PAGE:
Does What Happens in the ED Stay in the ED?

Does What Happens in the ED Stay in the ED? The Effects of Emergency Department Physician Workload on Post-ED Care Use



We study the effects of emergency department (ED) physician workload on healthcare system utilization after the patient leaves the ED. Further, we explore the mediating effects of care intensity in the ED on post-ED care use. Academic/practical relevance: ED crowding has been a pressing concern in healthcare systems in the United States and other developed countries. As such, many researchers have studied its effects on outcomes within the ED. In contrast, we present novel results regarding the impacts of ED crowding on system performance outside the ED—specifically, on post-ED care utilization. Methodology: We utilize a data set assembled from more than four years of microdata from a large U.S. hospital and exhaustive billing data in an integrated health system. We use count models and instrumental variable analyses to answer the proposed research questions. Results: We find that there is an increasing concave relationship between ED physician workload and post-ED care use. When ED workload increases from its fifth percentile to the median, the number of post-discharge care events (i.e., medical services) for patients who are discharged home from the ED increases by 5%, and it is stable afterward. Further, we identify physician test-ordering behavior as a mechanism for this effect; when the physician is busier, she responds by ordering more tests for less severe patients. We document that this “extra” testing generates “extra” post-ED care utilization for these patients. Managerial implications: This paper contributes new insights on how physician and patient behaviors under ED crowding impact a previously unstudied system performance measure: post-ED care utilization. Our findings suggest that prior studies estimating the cost of ED crowding underestimate the true effect, as they do not consider the “extra” post-ED care utilization.


Find out more in the atricle, Does What Happens in the ED Stay in the ED? The Effects of Emergency Department Physician Workload on Post-ED Care Use, co-authored by Mohamad Soltani and published in the Manufactoring & Service Operations Management journal.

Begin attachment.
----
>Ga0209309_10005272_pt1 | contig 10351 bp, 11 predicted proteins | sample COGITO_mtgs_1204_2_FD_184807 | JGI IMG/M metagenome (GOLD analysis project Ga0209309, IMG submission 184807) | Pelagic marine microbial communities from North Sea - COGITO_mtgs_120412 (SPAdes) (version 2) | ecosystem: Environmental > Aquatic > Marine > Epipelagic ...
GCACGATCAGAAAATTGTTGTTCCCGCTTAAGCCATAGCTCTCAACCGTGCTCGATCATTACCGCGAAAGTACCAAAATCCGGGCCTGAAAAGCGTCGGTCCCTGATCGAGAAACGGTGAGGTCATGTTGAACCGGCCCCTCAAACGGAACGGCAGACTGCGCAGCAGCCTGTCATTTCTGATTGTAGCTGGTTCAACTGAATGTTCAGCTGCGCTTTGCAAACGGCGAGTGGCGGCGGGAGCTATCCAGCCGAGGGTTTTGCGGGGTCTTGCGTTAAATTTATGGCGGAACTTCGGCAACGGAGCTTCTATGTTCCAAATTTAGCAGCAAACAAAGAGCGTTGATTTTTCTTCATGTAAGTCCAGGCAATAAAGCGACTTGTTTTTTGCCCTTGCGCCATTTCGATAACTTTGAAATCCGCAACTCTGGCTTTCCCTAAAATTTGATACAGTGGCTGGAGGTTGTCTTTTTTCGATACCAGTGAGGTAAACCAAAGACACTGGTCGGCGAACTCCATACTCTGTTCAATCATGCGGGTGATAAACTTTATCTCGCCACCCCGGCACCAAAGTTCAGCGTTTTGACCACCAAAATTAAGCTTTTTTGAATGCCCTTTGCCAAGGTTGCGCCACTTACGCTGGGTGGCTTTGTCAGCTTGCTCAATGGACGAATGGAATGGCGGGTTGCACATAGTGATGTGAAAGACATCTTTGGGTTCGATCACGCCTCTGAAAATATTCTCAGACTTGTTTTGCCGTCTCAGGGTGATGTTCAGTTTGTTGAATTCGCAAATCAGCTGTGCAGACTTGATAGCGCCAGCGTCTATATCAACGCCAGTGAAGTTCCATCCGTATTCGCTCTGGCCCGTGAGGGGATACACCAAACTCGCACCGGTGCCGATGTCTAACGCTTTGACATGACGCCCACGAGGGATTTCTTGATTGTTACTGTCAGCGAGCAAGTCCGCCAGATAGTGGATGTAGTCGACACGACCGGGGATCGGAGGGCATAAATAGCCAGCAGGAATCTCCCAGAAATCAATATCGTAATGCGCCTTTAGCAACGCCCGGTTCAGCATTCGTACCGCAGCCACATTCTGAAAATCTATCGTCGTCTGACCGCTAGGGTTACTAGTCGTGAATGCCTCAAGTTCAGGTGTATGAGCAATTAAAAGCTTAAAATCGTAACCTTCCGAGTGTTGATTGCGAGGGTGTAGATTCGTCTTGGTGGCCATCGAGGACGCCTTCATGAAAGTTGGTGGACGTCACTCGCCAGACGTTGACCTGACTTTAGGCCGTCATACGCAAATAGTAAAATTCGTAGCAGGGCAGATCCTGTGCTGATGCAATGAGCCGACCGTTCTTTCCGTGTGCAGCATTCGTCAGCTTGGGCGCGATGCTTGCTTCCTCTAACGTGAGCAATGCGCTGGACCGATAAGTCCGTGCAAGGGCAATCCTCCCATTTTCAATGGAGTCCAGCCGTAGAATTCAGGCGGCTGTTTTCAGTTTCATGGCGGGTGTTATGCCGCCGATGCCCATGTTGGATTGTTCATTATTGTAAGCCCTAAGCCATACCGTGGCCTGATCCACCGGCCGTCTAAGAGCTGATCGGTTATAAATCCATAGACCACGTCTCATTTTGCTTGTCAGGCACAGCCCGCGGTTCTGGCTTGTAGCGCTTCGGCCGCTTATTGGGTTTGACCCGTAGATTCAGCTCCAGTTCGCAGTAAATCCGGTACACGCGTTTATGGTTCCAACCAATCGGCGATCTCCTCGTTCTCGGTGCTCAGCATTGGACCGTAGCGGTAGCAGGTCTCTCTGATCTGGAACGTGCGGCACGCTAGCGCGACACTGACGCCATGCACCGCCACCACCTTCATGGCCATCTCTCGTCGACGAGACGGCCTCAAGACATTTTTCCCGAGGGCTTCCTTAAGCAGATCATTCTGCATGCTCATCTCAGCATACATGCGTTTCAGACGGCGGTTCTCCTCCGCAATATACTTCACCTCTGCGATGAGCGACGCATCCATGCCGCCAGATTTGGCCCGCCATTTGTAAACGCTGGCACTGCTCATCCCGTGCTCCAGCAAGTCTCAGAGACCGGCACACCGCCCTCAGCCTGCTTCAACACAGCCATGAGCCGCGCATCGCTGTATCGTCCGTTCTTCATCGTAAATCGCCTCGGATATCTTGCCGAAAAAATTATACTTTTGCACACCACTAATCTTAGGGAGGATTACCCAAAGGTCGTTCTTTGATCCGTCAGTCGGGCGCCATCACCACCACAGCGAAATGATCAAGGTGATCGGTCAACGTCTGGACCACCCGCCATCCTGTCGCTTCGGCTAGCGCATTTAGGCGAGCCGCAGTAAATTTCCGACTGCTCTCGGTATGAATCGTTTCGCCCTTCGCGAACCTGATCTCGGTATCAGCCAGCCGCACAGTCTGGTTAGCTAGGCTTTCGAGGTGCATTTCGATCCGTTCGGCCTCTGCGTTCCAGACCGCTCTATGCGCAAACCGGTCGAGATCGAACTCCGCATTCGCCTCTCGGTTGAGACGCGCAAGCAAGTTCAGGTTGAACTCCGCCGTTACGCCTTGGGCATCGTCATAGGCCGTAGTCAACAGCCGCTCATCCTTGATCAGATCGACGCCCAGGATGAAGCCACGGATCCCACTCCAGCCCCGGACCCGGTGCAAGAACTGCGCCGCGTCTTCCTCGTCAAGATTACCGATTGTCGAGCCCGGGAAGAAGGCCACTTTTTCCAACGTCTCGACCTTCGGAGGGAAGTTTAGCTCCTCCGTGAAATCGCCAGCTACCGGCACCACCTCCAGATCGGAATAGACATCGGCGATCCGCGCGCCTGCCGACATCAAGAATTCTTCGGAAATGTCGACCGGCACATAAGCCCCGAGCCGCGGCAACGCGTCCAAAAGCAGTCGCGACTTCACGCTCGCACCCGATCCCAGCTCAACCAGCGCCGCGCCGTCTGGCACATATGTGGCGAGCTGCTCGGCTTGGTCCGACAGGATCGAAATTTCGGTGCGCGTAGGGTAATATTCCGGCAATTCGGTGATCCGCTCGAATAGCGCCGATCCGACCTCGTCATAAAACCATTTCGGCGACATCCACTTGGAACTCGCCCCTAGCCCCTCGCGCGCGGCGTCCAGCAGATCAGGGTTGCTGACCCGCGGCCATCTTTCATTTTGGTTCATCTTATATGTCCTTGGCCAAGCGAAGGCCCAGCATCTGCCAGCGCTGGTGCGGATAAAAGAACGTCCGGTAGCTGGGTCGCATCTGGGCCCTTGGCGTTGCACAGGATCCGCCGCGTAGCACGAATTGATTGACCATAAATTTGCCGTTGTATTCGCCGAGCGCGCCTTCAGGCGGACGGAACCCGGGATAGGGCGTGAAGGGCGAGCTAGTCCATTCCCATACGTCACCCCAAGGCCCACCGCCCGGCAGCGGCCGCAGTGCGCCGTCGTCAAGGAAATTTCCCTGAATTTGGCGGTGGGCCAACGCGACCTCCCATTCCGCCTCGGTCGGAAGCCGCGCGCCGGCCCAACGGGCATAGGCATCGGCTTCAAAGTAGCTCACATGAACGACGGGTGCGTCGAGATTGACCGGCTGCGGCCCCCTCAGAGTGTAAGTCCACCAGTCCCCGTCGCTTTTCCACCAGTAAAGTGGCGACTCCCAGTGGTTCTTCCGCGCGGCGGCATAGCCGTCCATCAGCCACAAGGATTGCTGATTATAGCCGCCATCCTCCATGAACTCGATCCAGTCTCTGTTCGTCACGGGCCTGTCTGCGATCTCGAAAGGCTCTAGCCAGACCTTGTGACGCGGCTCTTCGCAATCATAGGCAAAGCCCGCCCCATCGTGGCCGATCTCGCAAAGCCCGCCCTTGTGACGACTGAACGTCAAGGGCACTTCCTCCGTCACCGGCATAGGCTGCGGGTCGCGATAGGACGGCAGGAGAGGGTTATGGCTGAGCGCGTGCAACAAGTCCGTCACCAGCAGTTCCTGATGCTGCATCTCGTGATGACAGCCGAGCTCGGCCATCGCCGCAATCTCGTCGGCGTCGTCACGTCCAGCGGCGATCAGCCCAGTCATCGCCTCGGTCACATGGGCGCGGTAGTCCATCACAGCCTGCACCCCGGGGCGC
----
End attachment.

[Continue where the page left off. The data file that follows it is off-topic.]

Mohamad Soltani

Photo: Shaughn Butts, Edmonton Journal

Mohamad Soltani is an Assistant Professor of Operations Management in the Department of Accounting and Business Analytics at the Alberta School of Business. He also holds an Honorary Fellow appointment with the Department of Emergency Medicine at the University of Wisconsin-Madison School of Medicine and Public Health.

His research interests lie in the empirical analysis of service operations, with a focus on healthcare operations. In particular, he employs data-driven approaches to uncover latent interactions between healthcare policy makers, service providers, and patients in order to provide a system perspective of health care delivery that ultimately impacts efficiency of services and quality of care. Mohamad's research has been published in prestigious academic journals such as Manufacturing & Service Operations Management (M&SOM). The Production and Operations Management Society (POMS) College of Healthcare Operations Management awarded him its Best Paper Award in 2020, and his research was a runner-up at the POMS College of Behavioral Operations Management Junior Scholar Paper Competition in 2022. Mohamad has appeared in various media outlets including CBC, Global News, CTV, and Edmonton Journal.

Mohamad received his PhD in Operations Management from the Wisconsin School of Business at the University of Wisconsin-Madison. He also holds Master of Science and Bachelor of Science degrees in Industrial Engineering from Amirkabir University of Technology (Tehran Polytechnic) and Isfahan University of Technology, both in Iran.

He teaches Predictive Business Analytics and Operations Management at the Alberta School of Business.